The Waiāri Water Supply Scheme is designed to help meet the future water supply needs of Tauranga and the wider Western Bay of Plenty.
What is the Waiāri Water Supply Scheme?
The Waiāri Water Supply Scheme involves developing a water abstraction facility on the Waiāri Stream, a water treatment plant in No.1 Road, Te Puke, and an underground water pipeline from the plant to Papamoa.
The plant will mainly service the Papamoa coastal strip/Te Tumu growth areas and in time will provide a backup for Western Bay of Plenty District Council’s Te Puke water supply.
Construction started in March 2018 and is expected to be completed in 2022.
A sneak peek
Drone footage from project engineers Beca gives you a great idea of the construction of the Waiāri intake facility. Also note the effort that is put into reducing any impact construction has on the environment. This is not professional video, however we thought it provides a good idea of what’s happening ‘behind the scenes’.
Watch the video
No1 Road update
Pipes have now been constructed and covered, which leaves the remaining chambers, air valves, scour valves and swales to be installed over the next few months. And once seal and road markings have been completed, traffic management will be removed. We acknowlegde this has been a challenging time for residents, and your ongoing patience with this work and inconvenience from the traffic management.
Intake site progress
Construction of the intake is progressing well. Work below ground has finished, the wet wells completed and the focus in now on building the superstructure. The images below give a good idea of the sheer size of the facility and the progress made.
Once the intake facility is operational, water will be extracted from the Waiari Stream into the wet wells. From there, water is pumped up to the treatment plant on top of the hill, where it will be processed, disinfected and distributed via the new gravity trunkmain. If all continues to go as planned, the plant will be operational by next summer 2022/23.
At the time the water pipe was laid, fibre ducts were installed alongside it. Our specialist fibre contractor is currently working to pull a fibre optic cable through the ducts, this will form the communication system for the water treatment plant and allows the system to function as part of the city’s wider water network.
Waiāri Kaitiaki Advisory Group (WKAG)
The WKAG met at Makahae Marae last month, with many hapu present. Dean Flavell and Elva Conway made a presentation regarding Te Maru o Kaituna River Authority and the fit between the Waiāri stream protection works and the Pataka Kai project for the Kaituna River was discussed.
Water Quality Monitoring Update
Monitoring company 4Sight have completed their annual environmental monitoring, this has been going for the past seven years. Besides longfin eel and koura, banded kokopu were found for the first time at one of the monitoring sites - which is great to hear.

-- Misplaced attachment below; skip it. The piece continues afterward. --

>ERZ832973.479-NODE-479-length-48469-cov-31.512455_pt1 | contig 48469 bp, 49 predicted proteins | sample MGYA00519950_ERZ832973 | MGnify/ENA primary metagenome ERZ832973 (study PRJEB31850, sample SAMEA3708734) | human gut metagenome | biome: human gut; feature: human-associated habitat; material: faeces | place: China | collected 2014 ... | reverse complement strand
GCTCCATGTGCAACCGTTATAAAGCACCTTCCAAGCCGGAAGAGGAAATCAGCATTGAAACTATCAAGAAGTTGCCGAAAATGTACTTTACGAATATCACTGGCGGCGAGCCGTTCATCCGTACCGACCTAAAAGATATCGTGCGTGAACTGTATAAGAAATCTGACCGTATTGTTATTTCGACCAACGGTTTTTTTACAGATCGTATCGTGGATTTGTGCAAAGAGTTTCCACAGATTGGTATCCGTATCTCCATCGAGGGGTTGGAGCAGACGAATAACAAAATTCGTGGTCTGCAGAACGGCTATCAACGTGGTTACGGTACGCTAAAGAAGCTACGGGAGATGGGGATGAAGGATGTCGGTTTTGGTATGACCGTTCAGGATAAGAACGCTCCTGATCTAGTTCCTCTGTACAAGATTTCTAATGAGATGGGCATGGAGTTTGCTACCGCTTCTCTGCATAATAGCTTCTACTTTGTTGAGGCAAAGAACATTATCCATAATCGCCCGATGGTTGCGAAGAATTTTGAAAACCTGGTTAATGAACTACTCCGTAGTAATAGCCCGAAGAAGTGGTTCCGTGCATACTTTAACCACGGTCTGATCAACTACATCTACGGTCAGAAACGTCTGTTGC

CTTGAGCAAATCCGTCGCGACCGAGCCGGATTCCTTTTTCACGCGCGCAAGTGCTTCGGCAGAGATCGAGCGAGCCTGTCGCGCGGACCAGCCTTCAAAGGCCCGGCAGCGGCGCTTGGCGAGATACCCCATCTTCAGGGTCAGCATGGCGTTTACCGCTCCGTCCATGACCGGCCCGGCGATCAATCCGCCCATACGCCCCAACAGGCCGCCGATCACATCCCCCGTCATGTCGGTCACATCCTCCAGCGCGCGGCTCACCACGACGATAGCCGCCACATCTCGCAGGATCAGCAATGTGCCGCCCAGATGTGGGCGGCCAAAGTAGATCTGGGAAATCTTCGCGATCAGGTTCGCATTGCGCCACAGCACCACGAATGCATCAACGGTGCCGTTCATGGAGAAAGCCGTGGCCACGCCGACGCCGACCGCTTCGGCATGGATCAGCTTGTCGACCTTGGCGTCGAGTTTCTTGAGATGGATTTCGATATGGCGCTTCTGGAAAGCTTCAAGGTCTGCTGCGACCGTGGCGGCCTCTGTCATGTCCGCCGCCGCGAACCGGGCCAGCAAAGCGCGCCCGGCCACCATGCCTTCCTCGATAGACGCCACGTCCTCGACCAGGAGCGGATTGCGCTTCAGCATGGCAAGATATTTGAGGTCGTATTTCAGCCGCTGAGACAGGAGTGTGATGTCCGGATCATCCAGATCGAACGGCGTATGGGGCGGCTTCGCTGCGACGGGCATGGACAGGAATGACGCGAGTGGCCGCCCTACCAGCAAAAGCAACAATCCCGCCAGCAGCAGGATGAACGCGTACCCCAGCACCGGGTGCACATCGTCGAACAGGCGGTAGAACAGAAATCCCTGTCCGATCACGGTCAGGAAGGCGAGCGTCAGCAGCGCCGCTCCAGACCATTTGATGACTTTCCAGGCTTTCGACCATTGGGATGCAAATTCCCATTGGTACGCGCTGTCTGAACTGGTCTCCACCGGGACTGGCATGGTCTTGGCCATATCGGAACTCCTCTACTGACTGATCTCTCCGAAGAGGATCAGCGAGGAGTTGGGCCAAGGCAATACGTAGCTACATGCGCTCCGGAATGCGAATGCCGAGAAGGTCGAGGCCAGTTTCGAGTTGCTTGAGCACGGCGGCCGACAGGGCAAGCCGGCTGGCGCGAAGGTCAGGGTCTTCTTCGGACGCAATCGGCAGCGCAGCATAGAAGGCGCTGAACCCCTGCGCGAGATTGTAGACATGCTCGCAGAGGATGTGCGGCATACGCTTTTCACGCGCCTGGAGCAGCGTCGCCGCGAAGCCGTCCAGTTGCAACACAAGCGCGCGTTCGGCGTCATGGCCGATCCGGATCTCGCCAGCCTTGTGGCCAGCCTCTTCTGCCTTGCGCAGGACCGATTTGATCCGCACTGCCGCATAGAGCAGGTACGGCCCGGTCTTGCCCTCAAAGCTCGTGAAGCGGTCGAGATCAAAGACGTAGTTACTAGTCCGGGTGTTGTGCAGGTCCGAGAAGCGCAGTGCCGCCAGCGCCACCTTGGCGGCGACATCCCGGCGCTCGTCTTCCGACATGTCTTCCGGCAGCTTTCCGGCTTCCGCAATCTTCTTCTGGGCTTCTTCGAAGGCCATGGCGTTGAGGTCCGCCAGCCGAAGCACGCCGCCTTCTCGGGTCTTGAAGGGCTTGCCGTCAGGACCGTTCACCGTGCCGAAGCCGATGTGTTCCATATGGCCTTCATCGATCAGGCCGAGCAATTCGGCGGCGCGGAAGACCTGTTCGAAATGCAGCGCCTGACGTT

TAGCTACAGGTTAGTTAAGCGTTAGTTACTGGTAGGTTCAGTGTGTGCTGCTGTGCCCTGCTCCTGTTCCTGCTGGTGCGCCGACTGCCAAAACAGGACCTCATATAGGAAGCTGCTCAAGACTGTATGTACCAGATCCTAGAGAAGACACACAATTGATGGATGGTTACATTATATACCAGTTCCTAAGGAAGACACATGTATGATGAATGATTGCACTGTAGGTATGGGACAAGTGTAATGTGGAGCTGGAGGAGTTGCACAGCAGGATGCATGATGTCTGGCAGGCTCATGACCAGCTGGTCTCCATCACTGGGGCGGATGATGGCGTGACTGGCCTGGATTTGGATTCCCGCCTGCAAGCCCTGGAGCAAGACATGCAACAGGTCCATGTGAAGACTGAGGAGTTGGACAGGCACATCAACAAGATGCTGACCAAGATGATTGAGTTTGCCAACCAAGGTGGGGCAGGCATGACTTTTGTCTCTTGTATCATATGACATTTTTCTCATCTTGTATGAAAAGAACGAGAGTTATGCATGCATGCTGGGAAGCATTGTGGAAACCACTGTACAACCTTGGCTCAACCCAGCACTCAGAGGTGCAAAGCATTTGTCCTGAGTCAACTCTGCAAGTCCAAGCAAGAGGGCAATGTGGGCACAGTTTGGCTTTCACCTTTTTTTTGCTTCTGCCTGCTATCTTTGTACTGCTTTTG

Why do we need a new water supply?
The Waiāri Water Supply Scheme will provide for around 35,000 family homes, enabling both infill growth and new greenfield development across the city.
The coastal strip from Mount Maunganui to Papamoa is predicted to be Tauranga’s highest growth area – we’re expecting Papamoa’s population to triple over the next three decades. Te Puke’s population is also expected to grow steadily.
Tauranga currently has two water treatment plants: one at Oropi and one at Joyce Road. These plants provide Tauranga with water, but they won’t be able to provide for the growth in population in our coastal communities.
In the 2017/2018 summer, we introduced water restrictions in Tauranga for the first time in 17 years. This shows that we are nearing the capacity of our current water supply. The Waiāri Water Supply Scheme will ensure security of supply as the city and sub-region expands.
We’ve been undertaking ecological monitoring since the resource consent was granted in 2010, and will continue to monitor the stream’s chemical and biological health. We’ll also plant alongside the stream to prevent erosion and re-establish shade.
We’ll also carry out regular surveys to ensure the protection of aquatic life, including temperature readings, fish surveys and invertebrate samples.
The project costs will be funded in the first instance by an interest-free government Housing Infrastructure Fund loan. We’ll be able to repay the loan once we receive revenue from new houses, development contributions and rates.
The water will flow from the plant through around 22 kilometres of underground pipelines. The pipeline will start at 376 No. 1 Road, Te Puke, run down No. 1 Road through Lawrence Oliver Park, across private property and out to the Poplar Lane reservoir.
Underground pipes from there will carry the water along the Te Puke highway and Welcome Bay Road to the eastern reservoir at R942.
Iwi relationships with the river, water quality and quantity, and ecosystem health are important in our plans for the increasing population in the Papamoa East area.
The project recognises the inherent relationship tangata whenua have with the stream by collaborating with iwi through the Waiāri Kaitiaki Advisory Group, which was formed in 2011 to advise on matters relevant to tangata whenua and water conservation.
Tauranga City Council and Western Bay of Plenty District Council have a joint resource consent to abstract water from the Waiāri Stream. Western Bay of Plenty District Council currently gets its water supply from groundwater bores around the district.
At some stage in the future, the council will need to use the waterfrom the Waiāri Water Supply Scheme. The resource consent for the water abstracted from the Waiāri Stream allows for 25 percent to go to the Western Bay of Plenty district